There are 37 British species belonging to this family. Lycosids or wolf spiders are medium to large species that are usually found running on the ground, although are burrow dwellers and others live near water, and can dive for safety. They are highly visual spiders, and have a pair of large eyes and then two small pairs in a row underneath and two middle sized ones on the side of the head. Most species are active during the day, with a strong tendency to bask in sunny spots in the open, often in large numbers in some species. When resting they fold their front legs underneath their body, and leave the rear legs stretched. When disturbed they can quickly run, even jump, for cover. They can be remarkably camouflaged in their habitats.

Wolf Spiders typically mature in the spring. Adult males spend much of their time finding and courting females. They might locate the female first using pheromones, but the courtship display uses mainly visual cues. Male palps or front lets tend to be dark and males will wave them up and down alternatively, vibrating the palps and abdomen in front of females, legs stretched as in tiptoes, approaching a little bit in between signals. Females may accept the male by tapping their front legs rapidly on the ground, however they often retreat, or lunge at the males to scare them off. This rarely deters the insistent male for long. Read this post in BugBlog for more on the courtship of these spiders.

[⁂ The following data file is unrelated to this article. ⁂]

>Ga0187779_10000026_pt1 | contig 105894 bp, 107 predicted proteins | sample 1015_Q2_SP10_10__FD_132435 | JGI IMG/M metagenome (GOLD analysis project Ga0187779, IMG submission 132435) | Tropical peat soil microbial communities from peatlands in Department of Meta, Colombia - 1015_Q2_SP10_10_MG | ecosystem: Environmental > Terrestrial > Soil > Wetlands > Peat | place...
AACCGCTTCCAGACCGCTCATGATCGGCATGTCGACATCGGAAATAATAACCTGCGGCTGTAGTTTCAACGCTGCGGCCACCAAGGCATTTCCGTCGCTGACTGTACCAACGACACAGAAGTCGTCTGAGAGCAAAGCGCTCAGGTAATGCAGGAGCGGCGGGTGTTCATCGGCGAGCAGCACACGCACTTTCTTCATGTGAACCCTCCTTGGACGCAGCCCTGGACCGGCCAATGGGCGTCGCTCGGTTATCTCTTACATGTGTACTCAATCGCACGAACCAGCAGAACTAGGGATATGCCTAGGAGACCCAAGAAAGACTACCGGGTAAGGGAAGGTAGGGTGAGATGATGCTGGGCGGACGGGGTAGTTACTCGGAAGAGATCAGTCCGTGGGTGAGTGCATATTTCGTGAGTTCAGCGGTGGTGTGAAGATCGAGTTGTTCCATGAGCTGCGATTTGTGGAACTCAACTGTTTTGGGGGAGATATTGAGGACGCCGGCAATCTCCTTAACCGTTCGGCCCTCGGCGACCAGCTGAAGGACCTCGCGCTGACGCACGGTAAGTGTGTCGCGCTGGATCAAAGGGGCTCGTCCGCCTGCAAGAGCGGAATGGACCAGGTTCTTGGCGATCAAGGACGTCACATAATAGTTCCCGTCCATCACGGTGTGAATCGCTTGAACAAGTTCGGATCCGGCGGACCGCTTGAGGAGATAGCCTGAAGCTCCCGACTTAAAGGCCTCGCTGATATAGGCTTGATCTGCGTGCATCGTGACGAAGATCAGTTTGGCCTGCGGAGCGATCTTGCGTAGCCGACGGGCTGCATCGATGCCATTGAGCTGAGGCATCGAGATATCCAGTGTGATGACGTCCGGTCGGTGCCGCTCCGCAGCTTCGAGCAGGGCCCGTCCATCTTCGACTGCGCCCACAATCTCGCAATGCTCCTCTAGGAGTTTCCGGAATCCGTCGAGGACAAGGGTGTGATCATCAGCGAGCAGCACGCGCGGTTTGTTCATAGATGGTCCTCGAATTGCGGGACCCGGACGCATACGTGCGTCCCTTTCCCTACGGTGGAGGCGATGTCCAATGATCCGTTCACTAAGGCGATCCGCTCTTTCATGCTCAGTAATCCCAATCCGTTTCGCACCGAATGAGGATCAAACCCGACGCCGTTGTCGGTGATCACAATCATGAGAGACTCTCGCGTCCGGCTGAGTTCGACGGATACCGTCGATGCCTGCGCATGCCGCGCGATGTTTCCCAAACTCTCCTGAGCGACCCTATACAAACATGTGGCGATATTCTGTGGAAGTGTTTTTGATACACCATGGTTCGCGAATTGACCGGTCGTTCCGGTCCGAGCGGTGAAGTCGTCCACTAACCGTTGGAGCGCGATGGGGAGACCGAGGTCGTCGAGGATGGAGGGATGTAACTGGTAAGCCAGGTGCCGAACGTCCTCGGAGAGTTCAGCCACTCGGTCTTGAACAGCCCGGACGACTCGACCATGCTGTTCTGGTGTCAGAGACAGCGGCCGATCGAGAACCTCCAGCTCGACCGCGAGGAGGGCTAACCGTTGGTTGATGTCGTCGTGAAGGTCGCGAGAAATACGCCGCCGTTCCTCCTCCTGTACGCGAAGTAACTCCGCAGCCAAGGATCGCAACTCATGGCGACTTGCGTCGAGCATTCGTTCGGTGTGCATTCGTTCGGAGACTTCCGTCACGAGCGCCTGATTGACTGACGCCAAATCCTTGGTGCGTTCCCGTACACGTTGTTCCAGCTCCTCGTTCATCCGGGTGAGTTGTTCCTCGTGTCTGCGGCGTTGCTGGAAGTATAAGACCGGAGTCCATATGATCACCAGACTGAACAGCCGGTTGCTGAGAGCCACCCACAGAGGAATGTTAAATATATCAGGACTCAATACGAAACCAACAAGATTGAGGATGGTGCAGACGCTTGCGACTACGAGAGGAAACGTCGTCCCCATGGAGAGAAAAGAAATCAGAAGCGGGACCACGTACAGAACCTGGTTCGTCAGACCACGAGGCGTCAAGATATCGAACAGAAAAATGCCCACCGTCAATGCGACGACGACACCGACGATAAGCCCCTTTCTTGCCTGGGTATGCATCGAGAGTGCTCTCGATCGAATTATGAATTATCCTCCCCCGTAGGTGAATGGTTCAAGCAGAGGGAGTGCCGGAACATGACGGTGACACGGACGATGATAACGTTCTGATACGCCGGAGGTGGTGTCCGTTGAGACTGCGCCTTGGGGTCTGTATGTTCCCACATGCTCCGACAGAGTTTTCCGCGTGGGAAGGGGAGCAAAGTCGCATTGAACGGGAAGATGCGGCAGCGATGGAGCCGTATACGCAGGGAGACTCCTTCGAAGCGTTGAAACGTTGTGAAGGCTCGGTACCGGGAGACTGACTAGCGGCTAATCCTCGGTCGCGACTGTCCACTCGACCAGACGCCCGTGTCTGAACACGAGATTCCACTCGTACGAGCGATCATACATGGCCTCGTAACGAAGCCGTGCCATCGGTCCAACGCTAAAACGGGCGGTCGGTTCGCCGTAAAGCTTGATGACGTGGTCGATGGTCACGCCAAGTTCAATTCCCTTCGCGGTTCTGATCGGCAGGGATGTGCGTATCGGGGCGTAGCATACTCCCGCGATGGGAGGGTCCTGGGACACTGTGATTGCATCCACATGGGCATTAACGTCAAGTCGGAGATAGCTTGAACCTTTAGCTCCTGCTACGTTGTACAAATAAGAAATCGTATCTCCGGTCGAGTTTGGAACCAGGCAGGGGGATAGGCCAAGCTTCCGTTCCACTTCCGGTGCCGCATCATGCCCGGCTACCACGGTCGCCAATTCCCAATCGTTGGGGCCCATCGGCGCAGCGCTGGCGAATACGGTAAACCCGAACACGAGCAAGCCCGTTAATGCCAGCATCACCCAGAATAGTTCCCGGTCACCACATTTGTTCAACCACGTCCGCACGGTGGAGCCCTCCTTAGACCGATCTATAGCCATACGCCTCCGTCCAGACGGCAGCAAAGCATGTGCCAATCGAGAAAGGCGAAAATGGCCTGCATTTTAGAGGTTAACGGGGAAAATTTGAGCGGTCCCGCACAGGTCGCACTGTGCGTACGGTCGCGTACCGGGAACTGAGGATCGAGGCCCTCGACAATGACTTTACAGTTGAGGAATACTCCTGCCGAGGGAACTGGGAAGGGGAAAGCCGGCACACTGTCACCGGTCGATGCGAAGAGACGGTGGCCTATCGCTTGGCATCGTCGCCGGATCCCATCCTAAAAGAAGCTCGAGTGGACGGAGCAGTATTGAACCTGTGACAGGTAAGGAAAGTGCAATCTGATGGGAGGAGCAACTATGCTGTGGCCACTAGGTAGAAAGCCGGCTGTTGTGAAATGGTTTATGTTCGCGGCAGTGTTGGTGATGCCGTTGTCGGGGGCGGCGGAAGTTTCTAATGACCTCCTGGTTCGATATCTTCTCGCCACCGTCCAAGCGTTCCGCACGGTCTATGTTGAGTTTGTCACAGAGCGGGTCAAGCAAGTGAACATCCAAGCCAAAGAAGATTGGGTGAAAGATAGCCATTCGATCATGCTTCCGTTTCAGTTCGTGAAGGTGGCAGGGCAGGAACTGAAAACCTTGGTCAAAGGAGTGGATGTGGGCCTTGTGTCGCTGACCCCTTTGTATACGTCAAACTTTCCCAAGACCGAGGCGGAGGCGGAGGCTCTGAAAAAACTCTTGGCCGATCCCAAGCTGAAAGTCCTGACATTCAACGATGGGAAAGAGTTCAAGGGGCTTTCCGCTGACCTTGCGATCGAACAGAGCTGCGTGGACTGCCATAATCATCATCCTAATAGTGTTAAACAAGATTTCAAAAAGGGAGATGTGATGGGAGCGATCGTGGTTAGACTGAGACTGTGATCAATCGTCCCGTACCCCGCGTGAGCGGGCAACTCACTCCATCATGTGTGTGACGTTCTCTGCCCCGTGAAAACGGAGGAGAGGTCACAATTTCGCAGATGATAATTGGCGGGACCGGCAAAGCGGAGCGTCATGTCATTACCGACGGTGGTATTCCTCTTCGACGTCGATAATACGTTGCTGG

Mature male Pardosa sp. on the look out for females
A male courting an egg carrying female

Egg sacs and spiderling piggy backs
Their wandering nature has resulting on wolf spiders unique way to carry their egg sacs and their young. Females wrap their eggs in lentil shaped egg sacs that they secure to their spinnerets and carry with them for a couple of weeks. The female opens the egg sac to allow the spiderlings to emerge. Once they do, they climb onto their mothers abdomen and are so carried for several days.